In “Radiology Coding, LCDs, NCDs, and Coding Tips for Your Practice,” Tyler Griffeth, CPC, CPRC, presented a plethora of coding tips and advice for diagnostic radiology coders to implement in their practices, focusing on accurate and compliant coding, including guidelines surrounding provider documentation and anatomic criteria for various imaging services.
In “Coding for Non-Surgical Sports Medicine Providers,” Nate Felt, MS, ATC, PTA, CPC, kept his audience engaged through humor and polling questions. He provided a wide-ranging survey of coding issues for non-surgical sports medicine providers that included current and future evaluation and management (E/M) coding guidelines and modifiers and concluded with a fascinating review of new procedures like dry-needling, platelet-rich plasma and stem cell injections, barbotage, and cryoanalgesia.
To round out the day’s sessions, AAPC’s Raemarie Jimenez, CPC, CDEO, CIC, CPB, CPMA, CPPM, CPC-I, CANPC, CRHC, spoke about the upcoming changes to the E/M documentation guidelines going into effect Jan. 1, 2021, and what to expect next year. Jimenez kept her audience engaged with multiple-choice polling questions that attendees answered in real time. The session ended with everyone giving a virtual high five.
And Now, the End is Near
After the last session, it was time for the after party! Conference prize winners were announced and everyone got to connect with old and new friends via chat. Dave Keysor showed us his singing and guitar playing skills in a video performance about next year’s HEALTHCON in Dallas, Texas. And while it was sad we couldn’t listen to Eclipse 6 in person, we all enjoyed their music videos, including “Best Day of My Life.” Those attendees who wanted to dance turned on their webcams and showed us their moves. Our fearless leader, AAPC CEO Bevan Erickson, took the lead in some serious chair dancing!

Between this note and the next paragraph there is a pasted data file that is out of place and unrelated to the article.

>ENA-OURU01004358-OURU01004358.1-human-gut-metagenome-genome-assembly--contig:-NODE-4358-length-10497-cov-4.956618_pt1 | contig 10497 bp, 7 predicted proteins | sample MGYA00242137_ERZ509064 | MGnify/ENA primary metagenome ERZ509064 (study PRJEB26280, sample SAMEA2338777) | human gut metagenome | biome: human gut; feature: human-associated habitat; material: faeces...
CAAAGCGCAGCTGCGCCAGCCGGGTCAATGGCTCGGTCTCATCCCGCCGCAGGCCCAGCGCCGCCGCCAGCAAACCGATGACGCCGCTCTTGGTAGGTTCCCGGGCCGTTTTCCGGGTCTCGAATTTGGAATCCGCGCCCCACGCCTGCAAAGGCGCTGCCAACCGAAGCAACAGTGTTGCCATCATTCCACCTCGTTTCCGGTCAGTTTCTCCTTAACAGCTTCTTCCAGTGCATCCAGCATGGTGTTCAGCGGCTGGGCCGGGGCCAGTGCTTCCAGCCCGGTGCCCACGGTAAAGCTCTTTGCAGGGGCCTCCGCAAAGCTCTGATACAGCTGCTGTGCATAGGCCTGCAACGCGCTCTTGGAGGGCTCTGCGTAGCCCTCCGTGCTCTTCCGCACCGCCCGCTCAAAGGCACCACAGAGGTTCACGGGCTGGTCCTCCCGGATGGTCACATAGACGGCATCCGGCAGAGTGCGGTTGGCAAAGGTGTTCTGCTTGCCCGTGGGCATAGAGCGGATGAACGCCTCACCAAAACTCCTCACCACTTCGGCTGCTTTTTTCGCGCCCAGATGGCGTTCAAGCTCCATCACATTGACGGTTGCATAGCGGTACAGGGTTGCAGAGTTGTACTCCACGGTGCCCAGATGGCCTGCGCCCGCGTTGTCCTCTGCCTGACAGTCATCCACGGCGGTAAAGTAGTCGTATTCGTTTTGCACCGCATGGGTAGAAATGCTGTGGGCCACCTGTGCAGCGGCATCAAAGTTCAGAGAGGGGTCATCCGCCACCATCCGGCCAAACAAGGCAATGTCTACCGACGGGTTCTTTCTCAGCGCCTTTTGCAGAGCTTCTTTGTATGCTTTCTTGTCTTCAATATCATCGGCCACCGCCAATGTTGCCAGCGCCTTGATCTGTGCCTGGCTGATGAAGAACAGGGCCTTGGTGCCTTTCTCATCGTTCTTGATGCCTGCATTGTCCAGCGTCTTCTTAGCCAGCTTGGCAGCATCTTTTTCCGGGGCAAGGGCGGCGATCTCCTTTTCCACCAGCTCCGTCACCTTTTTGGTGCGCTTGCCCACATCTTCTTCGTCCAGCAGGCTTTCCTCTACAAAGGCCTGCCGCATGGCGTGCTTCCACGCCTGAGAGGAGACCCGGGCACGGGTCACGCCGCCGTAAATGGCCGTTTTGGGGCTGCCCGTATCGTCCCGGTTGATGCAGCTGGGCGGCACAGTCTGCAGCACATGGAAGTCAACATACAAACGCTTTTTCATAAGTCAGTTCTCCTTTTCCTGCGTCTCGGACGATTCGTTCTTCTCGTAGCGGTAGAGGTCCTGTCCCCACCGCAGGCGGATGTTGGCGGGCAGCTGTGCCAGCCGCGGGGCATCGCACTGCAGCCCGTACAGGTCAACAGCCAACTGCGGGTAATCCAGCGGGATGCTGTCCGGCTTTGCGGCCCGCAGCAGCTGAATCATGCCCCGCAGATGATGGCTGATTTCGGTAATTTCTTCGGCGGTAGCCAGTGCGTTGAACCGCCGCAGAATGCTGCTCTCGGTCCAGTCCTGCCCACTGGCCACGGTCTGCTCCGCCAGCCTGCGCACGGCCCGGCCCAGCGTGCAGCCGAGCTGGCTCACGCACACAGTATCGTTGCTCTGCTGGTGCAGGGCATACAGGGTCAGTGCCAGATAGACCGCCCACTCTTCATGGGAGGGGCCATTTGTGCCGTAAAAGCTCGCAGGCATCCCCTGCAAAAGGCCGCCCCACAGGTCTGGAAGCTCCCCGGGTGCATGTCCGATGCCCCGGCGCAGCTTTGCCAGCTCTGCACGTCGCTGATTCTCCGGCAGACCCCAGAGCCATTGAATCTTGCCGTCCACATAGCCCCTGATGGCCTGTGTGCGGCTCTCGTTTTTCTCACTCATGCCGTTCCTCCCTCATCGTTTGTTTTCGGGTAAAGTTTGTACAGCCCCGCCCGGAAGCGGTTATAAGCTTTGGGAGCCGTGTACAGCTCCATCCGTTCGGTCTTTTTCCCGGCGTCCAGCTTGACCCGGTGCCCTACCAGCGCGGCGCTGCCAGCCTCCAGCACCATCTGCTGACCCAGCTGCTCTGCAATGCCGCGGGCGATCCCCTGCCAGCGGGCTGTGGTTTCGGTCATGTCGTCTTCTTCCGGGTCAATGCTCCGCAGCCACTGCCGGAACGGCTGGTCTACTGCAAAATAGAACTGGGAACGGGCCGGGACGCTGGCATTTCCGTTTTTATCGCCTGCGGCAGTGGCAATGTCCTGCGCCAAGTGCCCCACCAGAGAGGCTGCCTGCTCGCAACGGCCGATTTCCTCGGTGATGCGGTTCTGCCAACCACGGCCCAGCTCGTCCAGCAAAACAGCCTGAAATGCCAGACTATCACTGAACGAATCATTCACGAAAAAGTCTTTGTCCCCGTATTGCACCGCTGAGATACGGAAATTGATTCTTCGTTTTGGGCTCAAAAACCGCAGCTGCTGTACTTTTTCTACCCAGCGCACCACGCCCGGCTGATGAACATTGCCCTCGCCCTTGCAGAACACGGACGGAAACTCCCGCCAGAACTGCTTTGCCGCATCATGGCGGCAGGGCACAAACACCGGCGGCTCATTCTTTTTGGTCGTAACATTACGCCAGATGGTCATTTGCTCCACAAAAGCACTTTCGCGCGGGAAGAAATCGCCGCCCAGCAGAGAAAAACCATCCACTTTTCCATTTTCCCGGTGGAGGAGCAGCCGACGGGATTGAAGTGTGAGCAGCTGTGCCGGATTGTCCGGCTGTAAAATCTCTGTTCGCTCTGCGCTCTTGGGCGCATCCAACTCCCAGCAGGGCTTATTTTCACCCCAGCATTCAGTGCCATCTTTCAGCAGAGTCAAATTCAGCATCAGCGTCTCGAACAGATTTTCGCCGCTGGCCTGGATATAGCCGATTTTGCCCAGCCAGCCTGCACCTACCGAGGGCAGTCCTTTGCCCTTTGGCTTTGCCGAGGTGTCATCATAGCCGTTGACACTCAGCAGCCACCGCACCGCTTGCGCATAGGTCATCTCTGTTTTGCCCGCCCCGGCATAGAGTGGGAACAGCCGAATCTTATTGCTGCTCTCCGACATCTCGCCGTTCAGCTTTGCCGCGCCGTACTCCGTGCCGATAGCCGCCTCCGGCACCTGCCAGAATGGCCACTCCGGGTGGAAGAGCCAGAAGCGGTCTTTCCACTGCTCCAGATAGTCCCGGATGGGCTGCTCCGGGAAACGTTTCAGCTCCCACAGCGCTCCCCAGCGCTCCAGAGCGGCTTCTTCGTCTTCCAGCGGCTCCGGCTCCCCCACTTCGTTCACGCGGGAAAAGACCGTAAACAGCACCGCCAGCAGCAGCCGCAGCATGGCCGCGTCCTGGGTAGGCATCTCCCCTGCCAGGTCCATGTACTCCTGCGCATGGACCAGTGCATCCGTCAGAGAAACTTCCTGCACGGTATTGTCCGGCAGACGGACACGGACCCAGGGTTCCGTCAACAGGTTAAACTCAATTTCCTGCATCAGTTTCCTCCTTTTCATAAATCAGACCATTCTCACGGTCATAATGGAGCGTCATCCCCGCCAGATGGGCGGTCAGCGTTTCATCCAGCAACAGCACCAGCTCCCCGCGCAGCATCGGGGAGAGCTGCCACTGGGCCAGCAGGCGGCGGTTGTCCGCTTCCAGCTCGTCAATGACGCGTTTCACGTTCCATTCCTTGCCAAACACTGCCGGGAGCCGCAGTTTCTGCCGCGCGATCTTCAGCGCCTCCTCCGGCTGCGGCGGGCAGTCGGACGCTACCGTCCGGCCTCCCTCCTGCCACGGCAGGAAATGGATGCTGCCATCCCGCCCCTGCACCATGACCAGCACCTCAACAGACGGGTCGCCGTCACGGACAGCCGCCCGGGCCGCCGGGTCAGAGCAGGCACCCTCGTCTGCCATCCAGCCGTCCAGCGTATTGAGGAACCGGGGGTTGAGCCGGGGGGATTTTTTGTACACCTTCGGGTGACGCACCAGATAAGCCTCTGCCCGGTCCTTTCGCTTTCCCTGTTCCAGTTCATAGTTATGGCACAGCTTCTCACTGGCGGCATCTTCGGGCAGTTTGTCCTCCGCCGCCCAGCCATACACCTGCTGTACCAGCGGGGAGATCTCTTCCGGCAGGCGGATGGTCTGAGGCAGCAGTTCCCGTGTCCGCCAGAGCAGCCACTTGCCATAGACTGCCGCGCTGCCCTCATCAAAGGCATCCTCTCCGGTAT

Saying Goodbye, For Now
Making the 2020 conference into a virtual experience was daunting, but in the end, AAPC and its members were up to the challenge and every participant made this unique experience a success.
One member said “I want to thank AAPC for putting this together. This had to be a logistic nightmare! THANK YOU!”
Some other kind words from our attendees:
“We made it to day 3 of a virtual conference. Time to celebrate. Many of my colleagues want to know how this was accomplished. Great job AAPC. This organization is the best. So glad to be a member!!!”
“Last Day! We’re super bummed. It’s been a very informative & fun virtual conference. Thank you, AAPC. Until we meet again, stay safe everyone.”
“This is my first AAPC conference and it has been amazing! Thank you to everyone that has worked so hard to put this together. I’m ready for next year!!!”
“My first conference and I must say it has been a great virtual experience.”
In these uncertain times it may seem impossible to think about planning ahead for anything — but better days are on the horizon. We hope you enjoyed our virtual HEALTHCON 2020, and we hope to see everyone next year in Dallas, Texas, March 28-31. You won’t be able to attend in your PJs, but it’s sure to be a great time!